Research and prototyping processes often use contact lithography, because it uses inexpensive hardware and can achieve high optical resolution. Optical resolution describes the ability of an imaging system to resolve detail in the object that is being imaged The resolution is approximately the square root of the product of the wavelength and the gap distance. Hence, contact printing offers the best resolution, because its gap distance is approximately zero (neglecting the thickness of the photoresist itself). In addition, nanoimprint lithography may revive interest in this familiar technique, especially since the cost of ownership is expected to be low. Nanoimprint lithography is a novel method of fabricating nanometer scale patterns
Very-large-scale integration lithography uses projection systems. A stepper is a device used in the manufacture of integrated circuits (ICs that is similar in operation to a Slide projector or a photographic Enlarger. Unlike contact or proximity masks, which cover an entire wafer, projection masks (also called "reticles") show only one die. Projection exposure systems (steppers) project the mask onto the wafer many times to create the complete pattern.
The image for the mask originates from a computerized data file. A photomask is an opaque plate with holes or transparencies that allow light to shine through in a defined pattern This data file is converted to a series of polygons and written onto a square fused quartz substrate covered with a layer of chrome using a photolithographic process. Fused quartz and fused silica are types of Glass containing primarily Silica in amorphous (non- Crystalline form Chromium (ˈkroʊmiəm is a Chemical element which has the symbol Cr and Atomic number 24 A beam of electrons is used to expose the pattern defined in the data file and travels over the surface of the substrate in either a vector or raster scan manner. Where the photoresist on the mask is exposed, the chrome can be etched away, leaving a clear path for the light in the stepper/scanner systems to travel through.
The ability to project a clear image of a small feature onto the wafer is limited by the wavelength of the light that is used, and the ability of the reduction lens system to capture enough diffraction orders from the illuminated mask. In Physics wavelength is the distance between repeating units of a propagating Wave of a given Frequency. Current state-of-the-art photolithography tools use deep ultraviolet (DUV) light with wavelengths of 248 and 193 nm, which allow minimum feature sizes down to 50 nm. Ultraviolet ( UV) light is Electromagnetic radiation with a Wavelength shorter than that of Visible light, but longer than X-rays A nanometre ( American spelling: nanometer, symbol nm) ( Greek: νάνος nanos dwarf; μετρώ metrό count) is a
The minimum feature size that a projection system can print is given approximately by:
is the minimum feature size (also called the critical dimension, target design rule). It is also common to write 2 times the half-pitch.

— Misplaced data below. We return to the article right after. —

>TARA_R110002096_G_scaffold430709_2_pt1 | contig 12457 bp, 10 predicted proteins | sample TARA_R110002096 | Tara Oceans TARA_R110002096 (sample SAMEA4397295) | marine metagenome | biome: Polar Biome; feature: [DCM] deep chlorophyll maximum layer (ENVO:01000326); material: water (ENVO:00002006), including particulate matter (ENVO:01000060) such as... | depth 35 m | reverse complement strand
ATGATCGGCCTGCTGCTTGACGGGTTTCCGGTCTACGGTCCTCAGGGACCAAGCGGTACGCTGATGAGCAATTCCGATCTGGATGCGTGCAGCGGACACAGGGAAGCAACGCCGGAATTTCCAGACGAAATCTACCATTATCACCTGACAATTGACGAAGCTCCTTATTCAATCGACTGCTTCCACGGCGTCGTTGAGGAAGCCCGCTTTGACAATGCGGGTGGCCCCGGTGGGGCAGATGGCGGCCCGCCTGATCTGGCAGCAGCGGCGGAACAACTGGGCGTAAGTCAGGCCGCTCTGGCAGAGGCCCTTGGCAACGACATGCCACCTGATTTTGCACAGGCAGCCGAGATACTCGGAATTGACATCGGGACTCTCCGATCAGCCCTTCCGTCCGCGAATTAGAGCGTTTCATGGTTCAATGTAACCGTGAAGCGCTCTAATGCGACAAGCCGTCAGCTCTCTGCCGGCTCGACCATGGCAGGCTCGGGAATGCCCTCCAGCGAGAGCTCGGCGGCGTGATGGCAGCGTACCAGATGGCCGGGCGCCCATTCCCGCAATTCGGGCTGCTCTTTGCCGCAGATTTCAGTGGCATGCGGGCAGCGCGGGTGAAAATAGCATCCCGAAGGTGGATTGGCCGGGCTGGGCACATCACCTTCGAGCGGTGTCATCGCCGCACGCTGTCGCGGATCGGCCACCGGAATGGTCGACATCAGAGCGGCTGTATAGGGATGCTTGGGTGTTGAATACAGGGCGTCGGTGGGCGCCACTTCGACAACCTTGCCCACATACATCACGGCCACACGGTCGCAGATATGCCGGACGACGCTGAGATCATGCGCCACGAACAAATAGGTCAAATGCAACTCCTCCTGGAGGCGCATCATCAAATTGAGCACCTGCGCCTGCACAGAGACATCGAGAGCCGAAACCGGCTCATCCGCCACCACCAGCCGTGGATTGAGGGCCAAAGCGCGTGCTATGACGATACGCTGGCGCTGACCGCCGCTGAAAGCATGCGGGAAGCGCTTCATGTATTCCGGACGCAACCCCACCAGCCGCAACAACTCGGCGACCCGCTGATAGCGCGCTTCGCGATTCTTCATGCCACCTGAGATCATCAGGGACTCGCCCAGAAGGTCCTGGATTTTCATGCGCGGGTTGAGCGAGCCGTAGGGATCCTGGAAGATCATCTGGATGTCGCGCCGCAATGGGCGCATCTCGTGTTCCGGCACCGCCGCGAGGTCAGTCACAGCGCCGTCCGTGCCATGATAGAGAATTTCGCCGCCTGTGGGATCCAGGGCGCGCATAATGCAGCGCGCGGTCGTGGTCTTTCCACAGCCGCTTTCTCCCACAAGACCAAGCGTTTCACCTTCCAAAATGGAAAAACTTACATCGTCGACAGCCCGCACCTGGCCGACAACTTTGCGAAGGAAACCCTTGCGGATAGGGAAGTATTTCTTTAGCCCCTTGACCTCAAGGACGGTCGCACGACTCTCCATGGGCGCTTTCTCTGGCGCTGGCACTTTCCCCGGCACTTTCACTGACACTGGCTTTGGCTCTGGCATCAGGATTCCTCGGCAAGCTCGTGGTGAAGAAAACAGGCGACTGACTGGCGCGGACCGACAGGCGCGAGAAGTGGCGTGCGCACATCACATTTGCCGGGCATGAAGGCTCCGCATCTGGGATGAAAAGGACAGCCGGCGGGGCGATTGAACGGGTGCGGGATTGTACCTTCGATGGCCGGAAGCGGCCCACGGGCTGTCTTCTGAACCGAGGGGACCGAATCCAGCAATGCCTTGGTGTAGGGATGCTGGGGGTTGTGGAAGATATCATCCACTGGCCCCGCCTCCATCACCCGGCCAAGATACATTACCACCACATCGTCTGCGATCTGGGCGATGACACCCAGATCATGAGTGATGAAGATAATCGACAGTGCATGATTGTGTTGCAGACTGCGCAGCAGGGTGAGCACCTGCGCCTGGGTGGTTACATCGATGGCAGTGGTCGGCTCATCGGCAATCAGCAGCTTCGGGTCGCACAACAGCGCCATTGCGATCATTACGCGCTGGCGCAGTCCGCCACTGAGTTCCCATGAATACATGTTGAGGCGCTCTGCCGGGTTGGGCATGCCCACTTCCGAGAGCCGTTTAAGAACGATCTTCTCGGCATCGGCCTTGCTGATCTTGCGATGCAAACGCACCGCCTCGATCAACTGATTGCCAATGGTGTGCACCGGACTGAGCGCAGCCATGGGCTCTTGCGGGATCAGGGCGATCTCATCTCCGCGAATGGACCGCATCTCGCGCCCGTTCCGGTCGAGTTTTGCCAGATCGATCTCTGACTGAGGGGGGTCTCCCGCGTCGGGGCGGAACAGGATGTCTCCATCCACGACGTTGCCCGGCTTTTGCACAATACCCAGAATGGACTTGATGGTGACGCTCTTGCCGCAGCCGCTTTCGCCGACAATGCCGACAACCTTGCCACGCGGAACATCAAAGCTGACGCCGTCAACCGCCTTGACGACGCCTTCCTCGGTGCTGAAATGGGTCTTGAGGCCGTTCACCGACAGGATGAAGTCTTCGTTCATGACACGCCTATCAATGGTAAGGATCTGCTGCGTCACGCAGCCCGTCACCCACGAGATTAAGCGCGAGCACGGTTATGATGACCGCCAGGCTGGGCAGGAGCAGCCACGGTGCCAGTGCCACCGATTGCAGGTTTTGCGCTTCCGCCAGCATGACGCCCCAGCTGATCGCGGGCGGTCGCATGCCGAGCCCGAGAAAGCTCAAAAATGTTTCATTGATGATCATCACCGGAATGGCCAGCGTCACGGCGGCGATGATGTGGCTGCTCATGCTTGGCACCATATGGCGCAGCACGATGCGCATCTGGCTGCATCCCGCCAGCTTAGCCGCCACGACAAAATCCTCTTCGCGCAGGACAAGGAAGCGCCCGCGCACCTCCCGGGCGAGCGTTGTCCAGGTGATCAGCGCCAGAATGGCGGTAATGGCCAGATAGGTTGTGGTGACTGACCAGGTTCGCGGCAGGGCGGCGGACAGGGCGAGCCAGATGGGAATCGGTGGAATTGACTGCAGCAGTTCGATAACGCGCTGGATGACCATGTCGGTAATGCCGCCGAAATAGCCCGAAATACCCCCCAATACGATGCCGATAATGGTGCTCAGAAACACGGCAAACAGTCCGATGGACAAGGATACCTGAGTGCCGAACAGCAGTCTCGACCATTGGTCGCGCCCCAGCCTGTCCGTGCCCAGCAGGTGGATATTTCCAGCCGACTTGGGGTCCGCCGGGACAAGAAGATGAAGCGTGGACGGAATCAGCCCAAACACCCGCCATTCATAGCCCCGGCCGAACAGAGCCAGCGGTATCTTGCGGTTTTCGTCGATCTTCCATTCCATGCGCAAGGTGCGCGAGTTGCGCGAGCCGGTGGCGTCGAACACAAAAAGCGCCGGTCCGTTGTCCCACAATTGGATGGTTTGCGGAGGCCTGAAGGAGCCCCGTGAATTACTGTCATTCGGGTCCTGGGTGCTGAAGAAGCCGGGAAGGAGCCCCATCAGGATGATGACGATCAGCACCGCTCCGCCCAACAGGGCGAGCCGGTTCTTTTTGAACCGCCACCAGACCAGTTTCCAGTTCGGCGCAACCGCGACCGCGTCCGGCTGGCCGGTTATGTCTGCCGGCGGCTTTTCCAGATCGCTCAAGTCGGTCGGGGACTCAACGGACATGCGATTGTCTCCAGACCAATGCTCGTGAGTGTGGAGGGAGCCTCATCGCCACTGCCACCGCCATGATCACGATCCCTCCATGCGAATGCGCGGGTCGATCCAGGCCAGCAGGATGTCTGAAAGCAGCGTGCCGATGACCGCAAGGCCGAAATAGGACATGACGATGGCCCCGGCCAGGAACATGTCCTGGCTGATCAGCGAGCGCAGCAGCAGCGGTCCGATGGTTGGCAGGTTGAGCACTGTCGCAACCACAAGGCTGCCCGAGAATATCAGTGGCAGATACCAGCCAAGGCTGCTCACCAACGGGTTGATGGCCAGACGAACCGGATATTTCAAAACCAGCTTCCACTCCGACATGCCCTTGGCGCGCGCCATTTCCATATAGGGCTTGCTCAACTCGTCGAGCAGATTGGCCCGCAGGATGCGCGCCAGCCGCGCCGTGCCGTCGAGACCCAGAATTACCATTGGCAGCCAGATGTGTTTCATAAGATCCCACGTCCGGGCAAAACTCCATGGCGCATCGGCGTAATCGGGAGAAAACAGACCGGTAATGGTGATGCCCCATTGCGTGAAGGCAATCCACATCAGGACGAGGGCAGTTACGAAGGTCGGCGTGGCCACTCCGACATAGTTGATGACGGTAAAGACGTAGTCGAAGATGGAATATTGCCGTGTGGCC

(commonly called k1 factor) is a coefficient that encapsulates process-related factors, and typically equals 0. 4 for production
is the wavelength of light used
is the numerical aperture of the lens as seen from the wafer
According to this equation, minimum feature sizes can be decreased by decreasing the wavelength, and increasing the numerical aperture, i. In Physics wavelength is the distance between repeating units of a propagating Wave of a given Frequency. In Optics, the numerical aperture ( NA) of an optical system is a Dimensionless number that characterizes the range of angles over which the system can accept e. making lenses larger and bringing them closer to the wafer. However, this design method runs into a competing constraint. In modern systems, the depth of focus is also a concern:
Here, is another process-related coefficient. Depth of focus is a lens Optics concept that measures the tolerance of placement of the image plane (the Film plane in a camera in relation to the lens The depth of focus restricts the thickness of the photoresist and the depth of the topography on the wafer. Chemical mechanical polishing is often used to flatten topography before high-resolution lithographic steps. Chemical-mechanical planarization or Chemical-mechanical Polishing, commonly abbreviated CMP, is a technique used in Semiconductor fabrication
Historically, photolithography has used ultraviolet light from gas-discharge lamps using mercury, sometimes in combination with noble gases such as xenon. Gas discharge lamps are a family of artificial light sources that generate light by sending an Electrical discharge through an ionized gas i Mercury (ˈmɜrkjʊri also called quicksilver or hydrargyrum, is a Chemical element with the symbol Hg ( Latinized hydrargyrum History Noble gas is translated from the German noun de ''Edelgas'' first used in 1898 by Hugo Erdmann to indicate their extremely low level of reactivity Xenon (ˈzɛnɒn or) is a Chemical element represented by the symbol Xe. These lamps produce light across a broad spectrum with several strong peaks in the ultraviolet range. This spectrum is filtered to select a single spectral line, usually the "g-line" (436 nm) or "i-line" (365 nm). A spectral line is a dark or bright line in an otherwise uniform and continuous spectrum, resulting from an excess or deficiency of photons in a narrow frequency range compared